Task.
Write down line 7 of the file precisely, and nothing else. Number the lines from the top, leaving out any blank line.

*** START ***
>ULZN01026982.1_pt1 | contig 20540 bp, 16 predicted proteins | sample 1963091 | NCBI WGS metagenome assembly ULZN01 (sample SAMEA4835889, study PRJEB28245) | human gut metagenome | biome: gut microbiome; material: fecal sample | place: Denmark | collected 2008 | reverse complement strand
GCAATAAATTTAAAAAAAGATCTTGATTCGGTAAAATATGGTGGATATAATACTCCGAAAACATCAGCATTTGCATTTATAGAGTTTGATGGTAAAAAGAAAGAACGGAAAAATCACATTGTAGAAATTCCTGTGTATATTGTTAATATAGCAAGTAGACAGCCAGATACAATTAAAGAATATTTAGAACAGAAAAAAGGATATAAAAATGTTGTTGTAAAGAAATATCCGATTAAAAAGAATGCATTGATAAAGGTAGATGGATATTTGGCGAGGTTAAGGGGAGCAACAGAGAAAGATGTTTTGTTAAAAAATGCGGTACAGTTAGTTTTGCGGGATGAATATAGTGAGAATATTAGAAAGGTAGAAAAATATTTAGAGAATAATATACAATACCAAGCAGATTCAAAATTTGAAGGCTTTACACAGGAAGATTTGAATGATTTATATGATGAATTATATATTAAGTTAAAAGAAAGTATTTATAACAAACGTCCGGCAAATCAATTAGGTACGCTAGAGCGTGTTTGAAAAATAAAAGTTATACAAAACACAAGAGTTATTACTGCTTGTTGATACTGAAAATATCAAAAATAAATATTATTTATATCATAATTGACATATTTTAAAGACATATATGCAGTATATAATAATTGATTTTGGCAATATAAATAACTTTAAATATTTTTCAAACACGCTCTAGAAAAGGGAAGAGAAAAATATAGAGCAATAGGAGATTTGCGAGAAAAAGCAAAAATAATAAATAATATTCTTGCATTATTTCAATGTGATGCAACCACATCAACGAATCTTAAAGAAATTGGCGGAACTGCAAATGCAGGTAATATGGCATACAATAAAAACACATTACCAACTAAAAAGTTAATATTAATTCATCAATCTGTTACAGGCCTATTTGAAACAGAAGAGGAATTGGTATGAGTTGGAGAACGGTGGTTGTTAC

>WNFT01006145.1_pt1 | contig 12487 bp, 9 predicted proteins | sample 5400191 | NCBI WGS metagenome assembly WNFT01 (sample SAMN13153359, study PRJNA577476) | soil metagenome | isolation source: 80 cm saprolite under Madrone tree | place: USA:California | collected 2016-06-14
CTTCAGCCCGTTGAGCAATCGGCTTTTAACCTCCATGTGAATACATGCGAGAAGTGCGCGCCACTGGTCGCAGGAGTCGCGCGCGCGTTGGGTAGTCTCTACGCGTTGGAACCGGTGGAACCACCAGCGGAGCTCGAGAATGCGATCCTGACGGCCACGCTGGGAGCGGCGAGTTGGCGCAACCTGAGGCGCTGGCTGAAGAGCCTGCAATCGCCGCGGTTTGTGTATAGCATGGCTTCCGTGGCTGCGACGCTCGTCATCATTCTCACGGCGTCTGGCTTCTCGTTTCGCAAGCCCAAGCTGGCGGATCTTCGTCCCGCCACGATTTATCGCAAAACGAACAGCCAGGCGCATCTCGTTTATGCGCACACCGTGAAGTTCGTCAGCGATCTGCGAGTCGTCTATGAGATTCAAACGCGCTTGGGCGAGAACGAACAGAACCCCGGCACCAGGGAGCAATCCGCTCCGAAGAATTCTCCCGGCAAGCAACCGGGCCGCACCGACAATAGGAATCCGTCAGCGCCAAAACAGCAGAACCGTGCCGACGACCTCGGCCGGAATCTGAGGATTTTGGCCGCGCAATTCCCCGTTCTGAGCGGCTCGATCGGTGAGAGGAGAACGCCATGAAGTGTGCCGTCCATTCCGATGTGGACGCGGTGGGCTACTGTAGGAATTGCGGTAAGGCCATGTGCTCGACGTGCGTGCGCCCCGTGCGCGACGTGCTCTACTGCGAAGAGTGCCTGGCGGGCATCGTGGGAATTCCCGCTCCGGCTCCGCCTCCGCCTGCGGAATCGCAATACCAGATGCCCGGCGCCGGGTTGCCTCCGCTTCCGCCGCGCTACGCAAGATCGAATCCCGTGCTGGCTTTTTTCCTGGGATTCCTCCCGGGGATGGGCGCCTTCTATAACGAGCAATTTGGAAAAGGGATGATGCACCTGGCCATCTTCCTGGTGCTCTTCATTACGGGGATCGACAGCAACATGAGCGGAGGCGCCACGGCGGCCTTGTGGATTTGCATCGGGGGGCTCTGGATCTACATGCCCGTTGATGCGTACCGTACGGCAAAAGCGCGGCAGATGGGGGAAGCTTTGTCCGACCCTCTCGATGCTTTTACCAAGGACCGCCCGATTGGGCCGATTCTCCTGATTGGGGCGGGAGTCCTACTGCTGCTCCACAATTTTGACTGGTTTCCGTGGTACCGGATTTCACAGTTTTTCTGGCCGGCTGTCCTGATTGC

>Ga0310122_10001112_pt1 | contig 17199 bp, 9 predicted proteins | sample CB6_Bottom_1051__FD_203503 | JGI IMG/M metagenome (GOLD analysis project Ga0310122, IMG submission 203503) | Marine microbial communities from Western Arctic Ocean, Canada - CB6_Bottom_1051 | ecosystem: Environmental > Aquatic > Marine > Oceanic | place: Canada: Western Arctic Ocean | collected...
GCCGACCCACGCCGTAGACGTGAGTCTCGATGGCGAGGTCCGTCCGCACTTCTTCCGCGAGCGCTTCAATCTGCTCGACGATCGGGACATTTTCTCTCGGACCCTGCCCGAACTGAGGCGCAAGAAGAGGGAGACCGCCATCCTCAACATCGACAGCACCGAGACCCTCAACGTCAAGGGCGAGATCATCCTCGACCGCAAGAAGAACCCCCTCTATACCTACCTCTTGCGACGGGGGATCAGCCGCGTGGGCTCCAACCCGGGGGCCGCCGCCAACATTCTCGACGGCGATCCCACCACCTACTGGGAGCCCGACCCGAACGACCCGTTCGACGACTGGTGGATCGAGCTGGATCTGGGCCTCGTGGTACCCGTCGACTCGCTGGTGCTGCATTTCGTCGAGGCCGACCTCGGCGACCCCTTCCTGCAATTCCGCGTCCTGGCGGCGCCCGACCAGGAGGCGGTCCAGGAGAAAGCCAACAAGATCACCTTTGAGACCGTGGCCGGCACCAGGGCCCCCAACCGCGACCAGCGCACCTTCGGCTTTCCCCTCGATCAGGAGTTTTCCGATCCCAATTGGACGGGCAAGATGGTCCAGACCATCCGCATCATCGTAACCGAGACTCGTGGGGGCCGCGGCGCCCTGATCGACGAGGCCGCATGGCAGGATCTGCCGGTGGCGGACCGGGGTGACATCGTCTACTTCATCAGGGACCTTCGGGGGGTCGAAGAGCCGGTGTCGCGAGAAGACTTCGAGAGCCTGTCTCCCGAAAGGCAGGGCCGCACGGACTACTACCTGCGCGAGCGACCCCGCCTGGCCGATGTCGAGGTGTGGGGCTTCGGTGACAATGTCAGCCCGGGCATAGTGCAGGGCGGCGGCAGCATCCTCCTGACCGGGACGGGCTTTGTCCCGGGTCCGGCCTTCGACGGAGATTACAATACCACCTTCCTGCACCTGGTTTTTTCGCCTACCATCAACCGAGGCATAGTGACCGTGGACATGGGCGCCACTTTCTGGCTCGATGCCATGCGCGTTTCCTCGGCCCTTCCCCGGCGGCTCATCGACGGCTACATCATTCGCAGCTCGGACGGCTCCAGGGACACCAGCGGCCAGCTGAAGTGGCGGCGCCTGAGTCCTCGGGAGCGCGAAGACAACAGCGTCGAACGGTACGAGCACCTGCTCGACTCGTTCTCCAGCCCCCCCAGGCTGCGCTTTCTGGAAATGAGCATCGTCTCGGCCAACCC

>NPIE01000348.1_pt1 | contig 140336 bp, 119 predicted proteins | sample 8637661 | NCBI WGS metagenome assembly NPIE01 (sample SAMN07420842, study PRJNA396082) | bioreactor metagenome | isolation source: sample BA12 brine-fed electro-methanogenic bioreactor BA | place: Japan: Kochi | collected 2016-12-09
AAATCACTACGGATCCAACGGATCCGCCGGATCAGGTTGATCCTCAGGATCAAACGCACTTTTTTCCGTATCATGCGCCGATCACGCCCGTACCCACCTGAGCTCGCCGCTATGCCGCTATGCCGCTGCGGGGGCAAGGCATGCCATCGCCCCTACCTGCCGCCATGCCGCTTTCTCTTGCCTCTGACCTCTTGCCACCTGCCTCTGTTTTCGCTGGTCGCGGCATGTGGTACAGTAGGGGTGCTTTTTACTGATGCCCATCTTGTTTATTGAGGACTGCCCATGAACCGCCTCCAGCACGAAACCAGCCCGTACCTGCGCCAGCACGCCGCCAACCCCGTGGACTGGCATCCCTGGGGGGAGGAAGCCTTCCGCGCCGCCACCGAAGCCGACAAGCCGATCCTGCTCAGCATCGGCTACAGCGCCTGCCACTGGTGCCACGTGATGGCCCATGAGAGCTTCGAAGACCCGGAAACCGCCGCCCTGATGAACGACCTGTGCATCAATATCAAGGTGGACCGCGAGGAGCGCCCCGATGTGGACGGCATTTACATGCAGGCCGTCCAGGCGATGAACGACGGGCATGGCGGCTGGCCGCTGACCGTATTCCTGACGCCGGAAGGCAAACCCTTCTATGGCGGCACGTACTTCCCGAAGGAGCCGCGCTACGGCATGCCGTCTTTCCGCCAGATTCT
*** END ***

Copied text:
>NPIE01000348.1_pt1 | contig 140336 bp, 119 predicted proteins | sample 8637661 | NCBI WGS metagenome assembly NPIE01 (sample SAMN07420842, study PRJNA396082) | bioreactor metagenome | isolation source: sample BA12 brine-fed electro-methanogenic bioreactor BA | place: Japan: Kochi | collected 2016-12-09